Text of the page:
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The Supreme Court regularly references grammar rules when interpreting statutory language. And yet grammar references play a peculiar role in the Court's statutory cases—often lurking in the background and performing corroborative work to support a construction arrived at primarily through other interpretive tools. The inevitable legisprudential question triggered by such references is, why does the Court bother? If grammar rules provide merely a second, third, or fourth justification for an interpretation reached through other interpretive canons, then what does the Court gain—or think it gains—by including such rules in its statutory analysis?

This essay examines these questions through the lens of a little-noticed grammar reference that has reared its head in a handful of Supreme Court cases: inferences based on a

statute's use of the passive voice. The essay argues that the Supreme Court's framing of passive-voice arguments suggests both legitimating and harmonizing roles for grammar references in statutory interpretation. Larry Solan has argued that judges employ linguistic analysis in statutory interpretation because they are under pressure to write decisively and to limit what they say to certain acceptable argument forms. Linguistic arguments, Solan theorizes, lend a (false) sense of neutrality and inevitability to a court's statutory reading-making it seem as if the court had no choice but to construe the statute in the selected manner. The Court's passive-voice-based linguistic arguments provide some support for Solan's theory. But I submit that there is more to the Court's articulation of passive-voice-based interpretive inferences than the legitimation of its statutory constructions. This essay argues that the Court also uses passive-voice references to promote horizontal coherence across the United States Code. That is, when the Court announces particular interpretive inferences that flow from a statute's use of the passive voice and other grammar devices, it not only justifies its interpretation of the statute at issue but also constructs consistency of meaning across federal statutes.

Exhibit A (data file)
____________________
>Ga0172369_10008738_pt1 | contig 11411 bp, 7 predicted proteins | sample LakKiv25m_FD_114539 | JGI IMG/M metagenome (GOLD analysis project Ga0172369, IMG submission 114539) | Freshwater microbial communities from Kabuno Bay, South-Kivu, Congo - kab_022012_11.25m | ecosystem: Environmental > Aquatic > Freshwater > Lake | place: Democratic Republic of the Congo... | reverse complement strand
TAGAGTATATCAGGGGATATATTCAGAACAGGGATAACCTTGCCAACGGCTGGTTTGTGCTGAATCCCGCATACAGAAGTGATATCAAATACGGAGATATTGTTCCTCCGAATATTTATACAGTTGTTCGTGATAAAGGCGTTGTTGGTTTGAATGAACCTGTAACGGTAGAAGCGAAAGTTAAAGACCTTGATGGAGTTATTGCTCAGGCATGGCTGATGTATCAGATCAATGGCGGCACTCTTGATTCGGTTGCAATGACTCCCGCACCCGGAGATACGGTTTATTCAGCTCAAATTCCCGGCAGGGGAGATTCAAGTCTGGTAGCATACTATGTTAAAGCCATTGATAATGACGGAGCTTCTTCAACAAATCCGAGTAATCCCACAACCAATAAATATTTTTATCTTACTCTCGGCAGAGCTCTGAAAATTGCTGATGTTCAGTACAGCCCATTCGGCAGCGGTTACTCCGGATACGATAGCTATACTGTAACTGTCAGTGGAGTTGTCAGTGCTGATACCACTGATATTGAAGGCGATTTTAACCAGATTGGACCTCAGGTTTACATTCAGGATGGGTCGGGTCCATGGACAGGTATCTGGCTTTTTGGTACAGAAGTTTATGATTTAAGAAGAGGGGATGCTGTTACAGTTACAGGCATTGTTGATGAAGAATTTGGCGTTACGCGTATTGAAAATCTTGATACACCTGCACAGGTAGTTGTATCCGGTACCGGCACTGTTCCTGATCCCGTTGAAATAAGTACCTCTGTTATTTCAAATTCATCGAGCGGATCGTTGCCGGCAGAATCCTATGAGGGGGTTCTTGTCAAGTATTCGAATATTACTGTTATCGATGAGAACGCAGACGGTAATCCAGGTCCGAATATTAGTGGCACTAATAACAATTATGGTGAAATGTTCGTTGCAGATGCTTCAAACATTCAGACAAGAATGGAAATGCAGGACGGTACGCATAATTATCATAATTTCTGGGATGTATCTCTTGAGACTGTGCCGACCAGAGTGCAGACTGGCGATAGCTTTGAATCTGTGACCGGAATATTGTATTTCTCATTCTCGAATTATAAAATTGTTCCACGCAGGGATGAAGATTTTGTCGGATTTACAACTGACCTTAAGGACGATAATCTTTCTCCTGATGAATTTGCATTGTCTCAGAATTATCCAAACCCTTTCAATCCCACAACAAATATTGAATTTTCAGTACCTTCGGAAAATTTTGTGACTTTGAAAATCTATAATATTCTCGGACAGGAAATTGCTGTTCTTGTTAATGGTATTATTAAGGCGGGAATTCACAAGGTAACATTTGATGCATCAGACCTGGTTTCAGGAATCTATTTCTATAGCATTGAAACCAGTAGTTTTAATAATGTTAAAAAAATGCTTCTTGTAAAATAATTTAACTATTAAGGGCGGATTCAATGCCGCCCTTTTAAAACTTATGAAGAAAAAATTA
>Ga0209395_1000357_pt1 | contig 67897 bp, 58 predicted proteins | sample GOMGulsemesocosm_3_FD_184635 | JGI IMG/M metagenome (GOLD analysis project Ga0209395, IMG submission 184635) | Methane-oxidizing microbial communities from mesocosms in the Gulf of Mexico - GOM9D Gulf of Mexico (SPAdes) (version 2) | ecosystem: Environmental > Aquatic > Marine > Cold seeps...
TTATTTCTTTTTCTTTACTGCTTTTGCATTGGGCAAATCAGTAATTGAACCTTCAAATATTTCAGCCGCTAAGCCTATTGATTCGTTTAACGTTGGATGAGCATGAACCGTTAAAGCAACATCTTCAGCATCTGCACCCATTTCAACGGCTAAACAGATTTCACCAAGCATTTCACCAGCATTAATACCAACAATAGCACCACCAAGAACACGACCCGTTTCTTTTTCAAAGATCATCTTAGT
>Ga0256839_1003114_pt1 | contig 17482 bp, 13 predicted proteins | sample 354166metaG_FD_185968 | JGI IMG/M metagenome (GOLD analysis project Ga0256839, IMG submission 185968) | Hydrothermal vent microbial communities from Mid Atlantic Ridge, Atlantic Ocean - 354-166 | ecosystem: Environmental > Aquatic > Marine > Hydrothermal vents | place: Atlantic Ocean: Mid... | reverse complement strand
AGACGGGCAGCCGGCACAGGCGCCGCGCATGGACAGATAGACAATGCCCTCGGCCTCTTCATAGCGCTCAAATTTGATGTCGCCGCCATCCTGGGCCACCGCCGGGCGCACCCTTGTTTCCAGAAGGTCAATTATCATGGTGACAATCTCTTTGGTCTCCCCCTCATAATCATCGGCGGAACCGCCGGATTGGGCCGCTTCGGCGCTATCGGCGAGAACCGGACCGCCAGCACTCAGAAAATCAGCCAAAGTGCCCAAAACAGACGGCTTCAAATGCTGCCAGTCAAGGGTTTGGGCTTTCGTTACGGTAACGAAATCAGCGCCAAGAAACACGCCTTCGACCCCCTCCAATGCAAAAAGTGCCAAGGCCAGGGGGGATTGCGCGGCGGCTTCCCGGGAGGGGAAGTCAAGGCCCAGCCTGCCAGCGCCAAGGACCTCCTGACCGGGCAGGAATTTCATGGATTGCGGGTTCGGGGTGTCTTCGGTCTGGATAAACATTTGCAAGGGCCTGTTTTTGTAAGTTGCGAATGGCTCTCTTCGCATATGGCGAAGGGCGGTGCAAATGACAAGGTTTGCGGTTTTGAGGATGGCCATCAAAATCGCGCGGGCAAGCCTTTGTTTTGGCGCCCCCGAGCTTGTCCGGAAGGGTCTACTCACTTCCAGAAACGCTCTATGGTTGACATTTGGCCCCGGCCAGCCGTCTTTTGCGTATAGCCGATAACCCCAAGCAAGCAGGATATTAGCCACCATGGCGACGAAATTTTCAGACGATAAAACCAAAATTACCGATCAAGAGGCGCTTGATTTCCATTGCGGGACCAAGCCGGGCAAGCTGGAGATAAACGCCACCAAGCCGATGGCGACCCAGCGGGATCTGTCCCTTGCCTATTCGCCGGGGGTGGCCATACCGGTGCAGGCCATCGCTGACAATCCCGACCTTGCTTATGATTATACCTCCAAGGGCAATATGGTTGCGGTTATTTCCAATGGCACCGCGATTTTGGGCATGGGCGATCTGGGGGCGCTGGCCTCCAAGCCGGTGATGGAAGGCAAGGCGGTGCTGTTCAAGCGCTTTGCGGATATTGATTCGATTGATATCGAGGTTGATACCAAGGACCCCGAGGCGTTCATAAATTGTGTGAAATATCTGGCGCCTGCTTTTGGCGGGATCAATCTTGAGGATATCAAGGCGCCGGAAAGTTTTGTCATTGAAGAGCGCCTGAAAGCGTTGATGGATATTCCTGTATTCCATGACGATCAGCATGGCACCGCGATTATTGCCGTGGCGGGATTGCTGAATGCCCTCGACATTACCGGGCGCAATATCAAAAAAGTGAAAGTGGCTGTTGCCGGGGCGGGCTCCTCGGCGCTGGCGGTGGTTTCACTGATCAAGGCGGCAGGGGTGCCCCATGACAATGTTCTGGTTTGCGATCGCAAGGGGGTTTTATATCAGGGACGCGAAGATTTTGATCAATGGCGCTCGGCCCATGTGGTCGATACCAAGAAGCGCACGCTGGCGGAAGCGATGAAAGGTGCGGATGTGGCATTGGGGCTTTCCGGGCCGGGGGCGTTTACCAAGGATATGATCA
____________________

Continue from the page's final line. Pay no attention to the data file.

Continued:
Elsewhere, I have posited that several members of the Court are motivated by a methodological preference for ensuring coherence across the legal landscape when construing statutes. In line with this preference, when the Court derives specific consequences from a statute's grammatical choices, it does not merely apply well-worn rules to the statute at hand; it also engages in a subtle project of constructing coherence across the legal landscape-creating, in effect, a judicially prescribed federal code of grammatical meaning.



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